A straightforward, useful, and compassionate coaching manual for parenting.

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PARENT TO PARENT

A PERSONAL JOURNEY OF RAISING EXTRAORDINARY CHILDREN BY TEACHING ESSENTIAL LIFE SKILLS

A debut guide focuses on contemporary parenting.

In this comprehensive manual, the author makes clear that her book is about “the emotional health of your children and not about rules regarding bedtimes, napping or what to feed your child.” This friendly, no-nonsense tone reverberates throughout the work, which centers on the basics and insights that Fulla has acquired over many years of raising her own children as a single mother. As she acknowledges from the outset, the world of 21st-century parenting has a wide array of challenges no previous generation faced, including the ubiquity of the internet and all-pervasive video games and social media sites. The outside world intrudes far more and far earlier than it ever did, but one of the author’s earliest and most sustained lessons for her readers is to look inward rather than outward. They should ask themselves questions about their own upbringing and unearth the lessons about parenting it might inadvertently have taught them. This motif of questioning assumptions recurs frequently; Fulla’s effective strategy is to encourage her readers to examine the fundamentals of the very concept of parenting. Always the stress is on patience and understanding, on remembering that although the modern adult world is full of distractions and contradictions, children don’t yet live in that realm and can only be treated fairly—and raised healthily—by parents who constantly remind themselves of that. In this helpful and empathetic guide, parents are entreated to remember the tremendous responsibility of their position as the gatekeepers of so much of what their children learn about society (“If we want our children to do as we say,” the author writes as one example, “perhaps we should look at the words we give them”). Fulla lucidly reminds her readers to respect the individuality of their children—listen to what they’re saying; don’t tell them how to feel. Although much of this advice borders on the self-evident, it’s all presented with an approachable bluntness and self-deprecating wisdom that should make the book invaluable for many parents, especially first-timers.

A straightforward, useful, and compassionate coaching manual for parenting.

Pub Date: Oct. 23, 2017

ISBN: 978-1-5255-1117-2

Page Count: 127

Publisher: FriesenPress

Review Posted Online: Feb. 15, 2018

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Stricter than, say, Bergen Evans or W3 ("disinterested" means impartial — period), Strunk is in the last analysis...

THE ELEMENTS OF STYLE

50TH ANNIVERSARY EDITION

Privately published by Strunk of Cornell in 1918 and revised by his student E. B. White in 1959, that "little book" is back again with more White updatings.

Stricter than, say, Bergen Evans or W3 ("disinterested" means impartial — period), Strunk is in the last analysis (whoops — "A bankrupt expression") a unique guide (which means "without like or equal").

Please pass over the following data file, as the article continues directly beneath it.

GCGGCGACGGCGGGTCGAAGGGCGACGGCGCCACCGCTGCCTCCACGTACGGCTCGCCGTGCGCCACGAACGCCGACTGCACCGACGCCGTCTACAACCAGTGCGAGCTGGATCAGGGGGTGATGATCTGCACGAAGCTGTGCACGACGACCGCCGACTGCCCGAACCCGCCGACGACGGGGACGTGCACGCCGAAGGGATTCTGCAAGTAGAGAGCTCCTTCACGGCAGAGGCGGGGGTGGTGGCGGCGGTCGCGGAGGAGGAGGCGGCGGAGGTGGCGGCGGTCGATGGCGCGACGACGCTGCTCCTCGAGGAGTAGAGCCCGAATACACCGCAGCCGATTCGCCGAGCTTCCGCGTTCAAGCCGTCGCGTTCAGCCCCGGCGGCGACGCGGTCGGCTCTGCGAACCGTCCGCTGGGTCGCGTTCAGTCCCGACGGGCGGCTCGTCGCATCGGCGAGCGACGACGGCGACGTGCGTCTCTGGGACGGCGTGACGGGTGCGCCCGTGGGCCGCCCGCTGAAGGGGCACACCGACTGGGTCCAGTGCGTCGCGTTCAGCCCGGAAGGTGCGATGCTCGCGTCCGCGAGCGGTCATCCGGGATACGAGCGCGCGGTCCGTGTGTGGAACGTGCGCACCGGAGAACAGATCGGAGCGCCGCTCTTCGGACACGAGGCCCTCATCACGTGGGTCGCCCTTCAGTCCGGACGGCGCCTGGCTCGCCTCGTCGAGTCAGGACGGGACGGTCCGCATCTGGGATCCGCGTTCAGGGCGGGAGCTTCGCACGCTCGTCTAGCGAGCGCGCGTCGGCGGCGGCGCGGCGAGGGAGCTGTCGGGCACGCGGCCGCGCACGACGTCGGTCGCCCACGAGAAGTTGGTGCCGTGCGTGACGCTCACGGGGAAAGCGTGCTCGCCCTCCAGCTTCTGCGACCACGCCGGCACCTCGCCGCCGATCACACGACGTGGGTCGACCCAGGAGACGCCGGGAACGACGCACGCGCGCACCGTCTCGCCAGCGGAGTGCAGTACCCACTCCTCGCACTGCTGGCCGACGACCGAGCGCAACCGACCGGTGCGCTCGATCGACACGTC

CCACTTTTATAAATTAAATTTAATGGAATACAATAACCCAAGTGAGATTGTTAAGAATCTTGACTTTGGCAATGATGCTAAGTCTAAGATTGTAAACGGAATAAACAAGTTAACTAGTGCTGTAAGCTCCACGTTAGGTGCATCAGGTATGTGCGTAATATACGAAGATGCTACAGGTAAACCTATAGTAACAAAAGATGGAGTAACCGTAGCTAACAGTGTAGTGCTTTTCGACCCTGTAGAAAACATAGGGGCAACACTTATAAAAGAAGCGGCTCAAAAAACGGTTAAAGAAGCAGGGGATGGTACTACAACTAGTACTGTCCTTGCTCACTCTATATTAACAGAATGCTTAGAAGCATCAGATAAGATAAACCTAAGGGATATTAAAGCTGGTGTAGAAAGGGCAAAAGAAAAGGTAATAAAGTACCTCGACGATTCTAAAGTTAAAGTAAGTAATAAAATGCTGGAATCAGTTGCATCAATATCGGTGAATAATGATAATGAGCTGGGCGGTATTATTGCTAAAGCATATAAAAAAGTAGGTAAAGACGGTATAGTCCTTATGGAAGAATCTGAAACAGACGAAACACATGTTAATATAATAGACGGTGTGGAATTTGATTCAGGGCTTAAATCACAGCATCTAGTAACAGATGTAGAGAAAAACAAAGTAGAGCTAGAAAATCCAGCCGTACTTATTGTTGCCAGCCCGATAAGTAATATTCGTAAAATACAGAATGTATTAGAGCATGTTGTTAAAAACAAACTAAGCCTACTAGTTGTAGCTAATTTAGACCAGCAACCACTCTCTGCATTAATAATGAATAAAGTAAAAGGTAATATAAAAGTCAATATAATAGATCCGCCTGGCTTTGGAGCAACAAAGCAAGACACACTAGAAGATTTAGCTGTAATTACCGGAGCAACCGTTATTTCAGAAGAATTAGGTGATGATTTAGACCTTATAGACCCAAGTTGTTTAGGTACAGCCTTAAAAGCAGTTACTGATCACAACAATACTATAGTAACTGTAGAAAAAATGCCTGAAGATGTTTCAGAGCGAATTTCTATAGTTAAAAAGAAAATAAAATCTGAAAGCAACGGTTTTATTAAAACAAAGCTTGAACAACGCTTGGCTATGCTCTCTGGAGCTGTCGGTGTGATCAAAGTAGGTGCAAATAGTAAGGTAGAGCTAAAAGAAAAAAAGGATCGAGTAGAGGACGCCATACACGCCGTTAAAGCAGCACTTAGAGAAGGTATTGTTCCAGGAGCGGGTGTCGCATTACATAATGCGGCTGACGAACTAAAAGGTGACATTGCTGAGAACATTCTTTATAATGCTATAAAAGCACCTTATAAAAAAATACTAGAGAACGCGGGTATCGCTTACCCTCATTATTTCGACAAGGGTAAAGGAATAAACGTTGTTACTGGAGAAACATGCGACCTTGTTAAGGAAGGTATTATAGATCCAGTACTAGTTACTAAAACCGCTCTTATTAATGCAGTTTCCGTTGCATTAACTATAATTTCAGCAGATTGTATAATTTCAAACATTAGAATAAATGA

Pub Date: May 15, 1972

ISBN: 0205632645

Page Count: 105

Publisher: Macmillan

Review Posted Online: Oct. 28, 2011

Kirkus Reviews Issue: May 1, 1972

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Analyzing his craft, a careful craftsman urges with Thoreauvian conviction that writers should simplify, simplify, simplify.

SEVERAL SHORT SENTENCES ABOUT WRITING

New York Times columnist and editorial board member delivers a slim book for aspiring writers, offering saws and sense, wisdom and waggery, biases and biting sarcasm.

Klinkenborg (Timothy; or, Notes of an Abject Reptile, 2006), who’s taught for decades, endeavors to keep things simple in his prose, and he urges other writers to do the same. (Note: He despises abuses of the word as, as he continually reminds readers.) In the early sections, the author ignores traditional paragraphing so that the text resembles a long free-verse poem. He urges readers to use short, clear sentences and to make sure each one is healthy before moving on; notes that it’s acceptable to start sentences with and and but; sees benefits in diagramming sentences; stresses that all writing is revision; periodically blasts the formulaic writing that many (most?) students learn in school; argues that knowing where you’re headed before you begin might be good for a vacation, but not for a piece of writing; and believes that writers must trust readers more, and trust themselves. Most of Klinkenborg’s advice is neither radical nor especially profound (“Turn to the poets. / Learn from them”), and the text suffers from a corrosive fallacy: that if his strategies work for him they will work for all. The final fifth of the text includes some passages from writers he admires (McPhee, Oates, Cheever) and some of his students’ awkward sentences, which he treats analytically but sometimes with a surprising sarcasm that veers near meanness. He includes examples of students’ dangling modifiers, malapropisms, errors of pronoun agreement, wordiness and other mistakes.

Analyzing his craft, a careful craftsman urges with Thoreauvian conviction that writers should simplify, simplify, simplify.

Pub Date: Aug. 7, 2012

ISBN: 978-0-307-26634-7

Page Count: 224

Publisher: Knopf

Review Posted Online: May 14, 2012

Kirkus Reviews Issue: June 15, 2012

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